The outcome of the school redistricting in southwest Baltimore County is still up in the air, but one thing is for certain: The public has spoken.
Officials have received thousands of comments, according to Matt Cropper of Cropper GIS, a contractor guiding the process, ranging from walkability and neighborhood continuity concerns to worried parents asking that their parcel stay in the same map.
Cropper will announce the results of an online survey that offered four redistricting options at the Dec. 9 meeting of the Southwest Boundary Committee. That is the final scheduled meeting of the group of parents, principals, teachers and community members tasked with selecting the best option to address overcrowded elementary schools in the district.
According to Cropper GIS, nine of the 11 schools being redistricted are overcrowded. Two schools in the area, Riverview and Baltimore Highlands elementaries, aren't included in the process.
There were four options offered in the survey — all included moving a piece of the Westchester Elementary district north of U.S. Route 40.
The difference among the four remaining options is how the Catonsville Elementary district will expand into the Hillcrest Elementary and Halethorpe Elementary districts. Each option takes a different section of Hillcrest or Halethorpe and adds it to Catonsville.
"No plan is going to be perfect; there are always pros and cons with any boundary plan," Cropper said. "The most important thing is that the committee focuses on the best plan as it relates to the criteria and the objectives, not to react to the emotional side of redistricting. Focus on the data."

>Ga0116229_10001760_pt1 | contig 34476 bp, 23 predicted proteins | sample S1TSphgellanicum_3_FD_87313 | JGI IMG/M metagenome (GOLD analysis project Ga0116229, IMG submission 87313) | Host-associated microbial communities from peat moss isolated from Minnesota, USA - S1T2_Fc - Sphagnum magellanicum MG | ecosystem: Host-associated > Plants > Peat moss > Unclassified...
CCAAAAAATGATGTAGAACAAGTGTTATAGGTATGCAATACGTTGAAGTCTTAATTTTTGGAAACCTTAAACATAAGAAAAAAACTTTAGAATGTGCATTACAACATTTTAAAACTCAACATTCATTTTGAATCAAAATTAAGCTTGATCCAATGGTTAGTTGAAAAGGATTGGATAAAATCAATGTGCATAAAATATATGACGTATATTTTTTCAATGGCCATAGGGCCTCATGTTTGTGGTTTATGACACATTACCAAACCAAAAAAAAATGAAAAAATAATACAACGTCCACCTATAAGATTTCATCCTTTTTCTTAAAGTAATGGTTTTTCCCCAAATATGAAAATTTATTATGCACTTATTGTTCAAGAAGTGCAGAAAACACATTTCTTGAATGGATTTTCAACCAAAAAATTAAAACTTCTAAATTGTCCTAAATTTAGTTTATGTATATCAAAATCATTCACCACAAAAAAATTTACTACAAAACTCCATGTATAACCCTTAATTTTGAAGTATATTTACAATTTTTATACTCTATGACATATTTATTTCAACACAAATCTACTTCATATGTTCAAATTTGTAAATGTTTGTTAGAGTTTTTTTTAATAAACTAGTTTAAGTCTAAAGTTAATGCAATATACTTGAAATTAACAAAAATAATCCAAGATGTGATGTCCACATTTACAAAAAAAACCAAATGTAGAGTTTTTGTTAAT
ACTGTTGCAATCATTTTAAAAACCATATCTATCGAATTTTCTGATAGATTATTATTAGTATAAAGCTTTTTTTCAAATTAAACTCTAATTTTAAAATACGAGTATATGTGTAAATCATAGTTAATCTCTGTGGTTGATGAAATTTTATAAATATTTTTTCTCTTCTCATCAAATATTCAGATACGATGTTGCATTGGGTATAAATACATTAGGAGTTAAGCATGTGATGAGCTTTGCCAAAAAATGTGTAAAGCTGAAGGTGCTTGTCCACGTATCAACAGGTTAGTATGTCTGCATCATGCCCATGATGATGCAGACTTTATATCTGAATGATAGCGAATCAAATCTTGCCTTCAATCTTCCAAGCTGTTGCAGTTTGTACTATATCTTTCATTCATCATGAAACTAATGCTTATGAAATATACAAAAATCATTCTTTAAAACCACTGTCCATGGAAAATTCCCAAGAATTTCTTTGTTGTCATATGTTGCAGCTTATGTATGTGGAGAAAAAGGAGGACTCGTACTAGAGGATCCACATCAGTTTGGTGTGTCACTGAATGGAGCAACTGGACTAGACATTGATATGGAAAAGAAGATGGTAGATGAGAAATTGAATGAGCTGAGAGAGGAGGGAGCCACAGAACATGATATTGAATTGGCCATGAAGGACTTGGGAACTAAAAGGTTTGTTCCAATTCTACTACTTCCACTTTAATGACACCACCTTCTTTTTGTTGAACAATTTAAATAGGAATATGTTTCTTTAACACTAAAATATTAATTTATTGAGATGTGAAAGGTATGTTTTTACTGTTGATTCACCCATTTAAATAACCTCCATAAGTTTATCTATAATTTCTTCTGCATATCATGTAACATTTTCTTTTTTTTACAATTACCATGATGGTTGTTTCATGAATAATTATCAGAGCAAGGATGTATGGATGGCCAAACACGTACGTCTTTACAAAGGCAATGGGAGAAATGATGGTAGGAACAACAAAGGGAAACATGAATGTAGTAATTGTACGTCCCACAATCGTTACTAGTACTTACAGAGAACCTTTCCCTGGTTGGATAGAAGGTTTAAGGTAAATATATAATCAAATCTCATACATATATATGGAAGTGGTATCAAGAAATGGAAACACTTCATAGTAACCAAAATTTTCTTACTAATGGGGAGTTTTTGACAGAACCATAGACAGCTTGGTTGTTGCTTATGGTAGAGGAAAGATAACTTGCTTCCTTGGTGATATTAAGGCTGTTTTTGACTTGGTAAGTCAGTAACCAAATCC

The decision made at the last scheduled committee meeting won't be final, however.
"Everything is a draft, even after it leaves the committee's hands," Cropper said. "This is one step in the process."
The next step is approval by the school board, which is on schedule for March.
So far there have been five meetings of the Southwest Boundary Committee, in addition to a public information session. Yet one committee member, Jim Kitchel, the Hillcrest Elementary School Parent Teacher Association president, doesn't have as much to show for it as he would like, he said.
"I would ask anybody involved in the process, do you feel like you can honestly return to your constituency and say, 'I know why we are where we are today?'" Kitchel said. "Because I can't."
The desire for more dialogue between the committee's 44 members and less reliance on a contractor hired to facilitate the process has Kitchel asking for a refined, and in his opinion more manageable, redistricting process.
Kitchel would like to see the number of elementary schools being redistricted reduced from 11 to four for action during the 2016-2017 school year — Catonsville, Hillcrest, Westchester and Westowne. On Nov. 25 he sent a letter to Baltimore County Public Schools Superintendent Dallas Dance and other school officials outlining his request, also citing concerns for schools north of U.S. 40 and for the students in schools currently scheduled for new buildings.
When asked for comments on redistricting, school spokesperson Mychael Dickerson directed questions to Cropper, who said redistricting at this scale is common.
"I've done them for entire school districts at once," Matt Cropper said.
Kitchel's input is important, he added, but narrowing the scope to four schools is outside the purview of the boundary committee.
It is possible the Dec. 9 meeting won't be the last, Cropper said. An additional meeting could be held to finalize whatever option the committee chooses.
The Dec. 9 meeting of the Southwest Boundary Committee will be held in the cafeteria of Catonsville High School from 6 to 7:30 p.m.
To see maps of the proposed districts, go to www.bcps.org/construction/southwest.